The Frackogram 2015
In July 2013 I produced a very rudimentary 'map' of the connections related to un/conventional fossil fuels at the heart of Government.
Finally, after two years of research, I have now produced the final detailed version – The Frackogram 2015 – an infographic which depicts the highly questionable relationships between policy-makers in Government, the industry developing fracking, and the finance and PR industries supporting them.
This is complicated… no, I mean this is really complicated!
Sorry, but there is no summary available. The 'frackogram' is a representation of a complex set of relationships which, together, create a "web of influence".
After so long looking at this issue, and all the connections within Government and the industry supporting unconventional gas and oil in Britain, what I see in my head is a three-dimensional data structure which represents a complex network of connections and data which describes them.
The Frackogram 2015 takes the 'surface layer' of organisational relationships – stripped of their interactions to technologies, development sites and/or environmental impacts – and tries to represent them as a two-dimensional 'map' which others can more easily (!) browse.
What the 'frackogram' shows is data; large amounts of data. To fully understand the relationships depicted within the map you have to learn more about the entities shown. That requires quite a few hours of study. That is the purpose of this page – to support those who want to use the 'frackogram' to delve deeper into the network of support for unconventional gas and oil in Britain.
If funding were available in the future, it would also be possible to make similar graphical correlations showing the web of academic research, or companies and their development sites/environmental records. That is, however, a completely different project to what is shown here.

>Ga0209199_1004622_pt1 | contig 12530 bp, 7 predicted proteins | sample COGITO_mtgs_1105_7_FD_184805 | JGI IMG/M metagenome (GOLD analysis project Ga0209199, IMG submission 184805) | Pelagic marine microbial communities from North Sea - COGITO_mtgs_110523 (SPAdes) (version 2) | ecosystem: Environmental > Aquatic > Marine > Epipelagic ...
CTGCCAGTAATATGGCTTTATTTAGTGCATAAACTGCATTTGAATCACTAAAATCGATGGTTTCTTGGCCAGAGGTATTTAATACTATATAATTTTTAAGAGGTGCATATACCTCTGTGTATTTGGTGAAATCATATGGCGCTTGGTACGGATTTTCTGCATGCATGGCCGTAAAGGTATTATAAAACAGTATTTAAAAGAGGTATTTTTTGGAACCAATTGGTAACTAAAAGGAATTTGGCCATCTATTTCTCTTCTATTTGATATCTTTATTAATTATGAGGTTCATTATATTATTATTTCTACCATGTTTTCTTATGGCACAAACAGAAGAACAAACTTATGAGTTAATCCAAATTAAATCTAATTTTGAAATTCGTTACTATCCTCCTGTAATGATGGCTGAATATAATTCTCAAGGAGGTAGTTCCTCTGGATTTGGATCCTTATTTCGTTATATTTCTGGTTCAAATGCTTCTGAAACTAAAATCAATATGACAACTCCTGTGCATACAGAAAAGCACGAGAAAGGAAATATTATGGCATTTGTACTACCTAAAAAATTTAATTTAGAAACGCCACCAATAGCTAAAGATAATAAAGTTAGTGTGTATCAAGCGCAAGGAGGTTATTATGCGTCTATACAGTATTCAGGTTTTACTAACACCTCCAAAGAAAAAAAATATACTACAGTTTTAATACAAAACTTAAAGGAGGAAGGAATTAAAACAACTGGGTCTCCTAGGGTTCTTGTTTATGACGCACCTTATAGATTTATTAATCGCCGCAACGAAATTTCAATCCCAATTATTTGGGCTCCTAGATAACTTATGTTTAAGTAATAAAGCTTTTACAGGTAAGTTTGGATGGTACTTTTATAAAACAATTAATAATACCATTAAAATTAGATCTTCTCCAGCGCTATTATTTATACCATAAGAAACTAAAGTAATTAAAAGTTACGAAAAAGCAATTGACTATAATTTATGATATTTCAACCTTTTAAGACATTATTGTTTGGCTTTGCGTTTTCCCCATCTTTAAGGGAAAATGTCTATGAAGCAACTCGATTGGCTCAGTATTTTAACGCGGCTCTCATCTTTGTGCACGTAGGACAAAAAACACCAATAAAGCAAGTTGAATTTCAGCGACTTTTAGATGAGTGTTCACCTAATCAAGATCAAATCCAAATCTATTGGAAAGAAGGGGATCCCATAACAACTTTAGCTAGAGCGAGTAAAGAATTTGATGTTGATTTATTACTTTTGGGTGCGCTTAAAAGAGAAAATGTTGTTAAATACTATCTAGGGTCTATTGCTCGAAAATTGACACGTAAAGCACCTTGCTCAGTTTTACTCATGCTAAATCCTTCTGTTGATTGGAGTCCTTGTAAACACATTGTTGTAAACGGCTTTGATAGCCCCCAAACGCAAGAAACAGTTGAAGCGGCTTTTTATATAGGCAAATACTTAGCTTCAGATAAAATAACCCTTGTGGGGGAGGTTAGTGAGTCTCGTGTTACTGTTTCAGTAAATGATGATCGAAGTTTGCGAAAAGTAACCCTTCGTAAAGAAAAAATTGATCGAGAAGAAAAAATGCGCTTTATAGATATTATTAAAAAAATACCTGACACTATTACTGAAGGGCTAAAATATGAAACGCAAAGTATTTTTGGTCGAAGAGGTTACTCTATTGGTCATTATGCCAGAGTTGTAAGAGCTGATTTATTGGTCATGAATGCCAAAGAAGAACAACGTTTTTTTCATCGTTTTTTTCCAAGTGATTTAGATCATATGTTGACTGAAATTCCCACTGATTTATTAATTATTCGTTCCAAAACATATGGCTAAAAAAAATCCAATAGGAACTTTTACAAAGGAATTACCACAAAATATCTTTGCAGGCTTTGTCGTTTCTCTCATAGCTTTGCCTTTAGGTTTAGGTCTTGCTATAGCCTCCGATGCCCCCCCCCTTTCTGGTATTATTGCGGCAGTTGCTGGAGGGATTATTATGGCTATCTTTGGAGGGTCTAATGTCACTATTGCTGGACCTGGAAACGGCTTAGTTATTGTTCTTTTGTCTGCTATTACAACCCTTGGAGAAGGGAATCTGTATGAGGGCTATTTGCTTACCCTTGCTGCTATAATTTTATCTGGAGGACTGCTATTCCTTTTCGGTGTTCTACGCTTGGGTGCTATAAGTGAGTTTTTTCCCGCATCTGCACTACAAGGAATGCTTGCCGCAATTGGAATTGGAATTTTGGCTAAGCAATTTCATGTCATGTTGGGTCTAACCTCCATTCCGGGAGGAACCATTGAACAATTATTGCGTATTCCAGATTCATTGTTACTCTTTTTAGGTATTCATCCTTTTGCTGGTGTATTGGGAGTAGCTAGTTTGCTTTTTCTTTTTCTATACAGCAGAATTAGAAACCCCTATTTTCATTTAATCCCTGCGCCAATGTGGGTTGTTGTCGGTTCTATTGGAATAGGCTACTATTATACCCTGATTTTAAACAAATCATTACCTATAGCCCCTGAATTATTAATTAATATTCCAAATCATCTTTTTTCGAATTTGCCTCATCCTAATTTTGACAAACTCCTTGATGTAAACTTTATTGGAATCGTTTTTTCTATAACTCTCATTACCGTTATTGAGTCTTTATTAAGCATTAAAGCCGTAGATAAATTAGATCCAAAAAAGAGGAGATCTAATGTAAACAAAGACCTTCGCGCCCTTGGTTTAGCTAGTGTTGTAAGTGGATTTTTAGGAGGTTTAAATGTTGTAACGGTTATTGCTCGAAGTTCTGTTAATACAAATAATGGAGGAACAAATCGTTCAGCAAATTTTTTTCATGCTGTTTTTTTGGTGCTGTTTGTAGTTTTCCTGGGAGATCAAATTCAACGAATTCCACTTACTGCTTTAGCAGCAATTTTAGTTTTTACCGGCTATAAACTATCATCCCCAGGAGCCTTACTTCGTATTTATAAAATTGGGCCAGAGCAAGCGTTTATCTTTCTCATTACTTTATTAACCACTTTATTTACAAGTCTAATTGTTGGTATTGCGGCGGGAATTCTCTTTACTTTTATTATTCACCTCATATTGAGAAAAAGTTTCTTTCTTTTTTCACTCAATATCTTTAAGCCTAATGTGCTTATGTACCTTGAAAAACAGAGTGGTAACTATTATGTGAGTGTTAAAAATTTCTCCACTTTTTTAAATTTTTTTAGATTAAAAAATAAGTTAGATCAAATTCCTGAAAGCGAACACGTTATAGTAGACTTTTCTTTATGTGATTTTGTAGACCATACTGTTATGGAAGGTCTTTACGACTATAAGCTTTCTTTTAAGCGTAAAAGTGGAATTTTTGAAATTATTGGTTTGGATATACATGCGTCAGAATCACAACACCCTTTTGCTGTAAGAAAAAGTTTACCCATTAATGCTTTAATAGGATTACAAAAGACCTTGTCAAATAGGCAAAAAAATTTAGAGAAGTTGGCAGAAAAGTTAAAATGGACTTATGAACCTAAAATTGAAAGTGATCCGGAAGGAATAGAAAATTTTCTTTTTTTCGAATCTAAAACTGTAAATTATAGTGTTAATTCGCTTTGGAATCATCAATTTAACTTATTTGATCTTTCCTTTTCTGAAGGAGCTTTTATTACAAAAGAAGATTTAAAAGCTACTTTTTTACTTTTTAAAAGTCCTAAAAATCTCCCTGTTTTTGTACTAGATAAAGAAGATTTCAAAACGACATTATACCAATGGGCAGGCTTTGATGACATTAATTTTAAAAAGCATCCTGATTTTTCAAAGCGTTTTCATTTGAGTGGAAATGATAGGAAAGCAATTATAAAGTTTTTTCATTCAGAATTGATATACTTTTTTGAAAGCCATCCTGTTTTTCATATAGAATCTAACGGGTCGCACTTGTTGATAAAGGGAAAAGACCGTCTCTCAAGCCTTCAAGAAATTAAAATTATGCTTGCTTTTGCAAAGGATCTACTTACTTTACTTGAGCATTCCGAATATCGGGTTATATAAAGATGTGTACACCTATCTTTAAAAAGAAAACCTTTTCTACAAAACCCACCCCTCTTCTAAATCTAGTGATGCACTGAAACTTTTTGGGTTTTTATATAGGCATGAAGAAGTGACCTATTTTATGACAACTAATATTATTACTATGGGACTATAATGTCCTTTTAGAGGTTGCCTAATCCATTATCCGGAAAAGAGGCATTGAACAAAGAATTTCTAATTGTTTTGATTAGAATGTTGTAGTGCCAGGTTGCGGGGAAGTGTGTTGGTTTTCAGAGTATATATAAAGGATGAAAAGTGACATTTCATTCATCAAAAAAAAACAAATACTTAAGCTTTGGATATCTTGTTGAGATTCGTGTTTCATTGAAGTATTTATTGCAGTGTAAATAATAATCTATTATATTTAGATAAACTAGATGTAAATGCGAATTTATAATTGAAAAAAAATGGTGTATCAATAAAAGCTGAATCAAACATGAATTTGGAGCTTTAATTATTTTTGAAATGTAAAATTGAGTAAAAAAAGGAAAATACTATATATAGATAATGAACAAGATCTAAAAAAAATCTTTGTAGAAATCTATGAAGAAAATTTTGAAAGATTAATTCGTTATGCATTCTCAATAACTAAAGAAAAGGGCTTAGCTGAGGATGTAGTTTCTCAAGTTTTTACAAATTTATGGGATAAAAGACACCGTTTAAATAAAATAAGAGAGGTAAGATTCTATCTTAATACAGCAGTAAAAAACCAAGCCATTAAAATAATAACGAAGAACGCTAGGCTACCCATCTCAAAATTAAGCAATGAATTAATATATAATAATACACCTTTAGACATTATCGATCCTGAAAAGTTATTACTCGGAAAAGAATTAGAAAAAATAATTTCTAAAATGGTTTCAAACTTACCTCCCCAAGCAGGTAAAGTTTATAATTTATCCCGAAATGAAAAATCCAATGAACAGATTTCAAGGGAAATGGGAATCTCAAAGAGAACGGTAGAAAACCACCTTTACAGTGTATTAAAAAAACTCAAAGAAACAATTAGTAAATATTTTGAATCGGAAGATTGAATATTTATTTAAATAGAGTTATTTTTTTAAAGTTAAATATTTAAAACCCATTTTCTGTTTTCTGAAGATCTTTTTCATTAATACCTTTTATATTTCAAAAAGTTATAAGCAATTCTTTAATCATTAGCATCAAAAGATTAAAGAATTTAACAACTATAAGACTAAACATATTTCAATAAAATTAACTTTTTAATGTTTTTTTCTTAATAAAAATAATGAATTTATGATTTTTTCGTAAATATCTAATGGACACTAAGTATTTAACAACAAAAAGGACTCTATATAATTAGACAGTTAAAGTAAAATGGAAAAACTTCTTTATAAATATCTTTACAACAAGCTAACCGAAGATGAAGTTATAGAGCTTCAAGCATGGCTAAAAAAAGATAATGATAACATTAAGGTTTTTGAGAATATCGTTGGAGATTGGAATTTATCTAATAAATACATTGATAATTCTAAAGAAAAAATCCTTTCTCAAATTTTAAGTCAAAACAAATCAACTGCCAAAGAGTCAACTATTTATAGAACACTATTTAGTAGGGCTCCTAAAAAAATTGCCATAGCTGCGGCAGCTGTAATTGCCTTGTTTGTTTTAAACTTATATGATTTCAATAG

You can print out the 'frackogram' at A4 size, but it is barely legible. To even begin to attempt to study it you need to print it out at A3, preferably in colour, and even then the lines are still a bit tight.
For detailed study I recommend you get it printed at A2 size. To get the best effect, as a wall poster, you really need to view it at A1.
The simplest option is to download the files below, put them on a memory stick/card, and then go to your local copy shop and get them printed out in colour at the biggest size you can afford.
You can download the 'frackogram' in the following formats:
The 'frackogram' is not intended to be a static work. It will be occasionally revised and updated.
The black name label near the centre of the image gives a version number, e.g. '1.2', and the date of the last revision/update. Every time there is a minor revision the second of the two digits will by incremented. A wholesale revision is indicated by a change in the first of the two digits – not likely unless there is a major change in Government or a major reorganisation of the industry in the UK.
As you scroll across the 'frackogram', and move the mouse pointer, you will see different labels displayed in the floating bar at the top of the screen. These labels highlight 'hot' areas of the image – clicking on a highlighted point on the image will open another tab or browser window (depending how your browser is configured) with further information about that element of the image.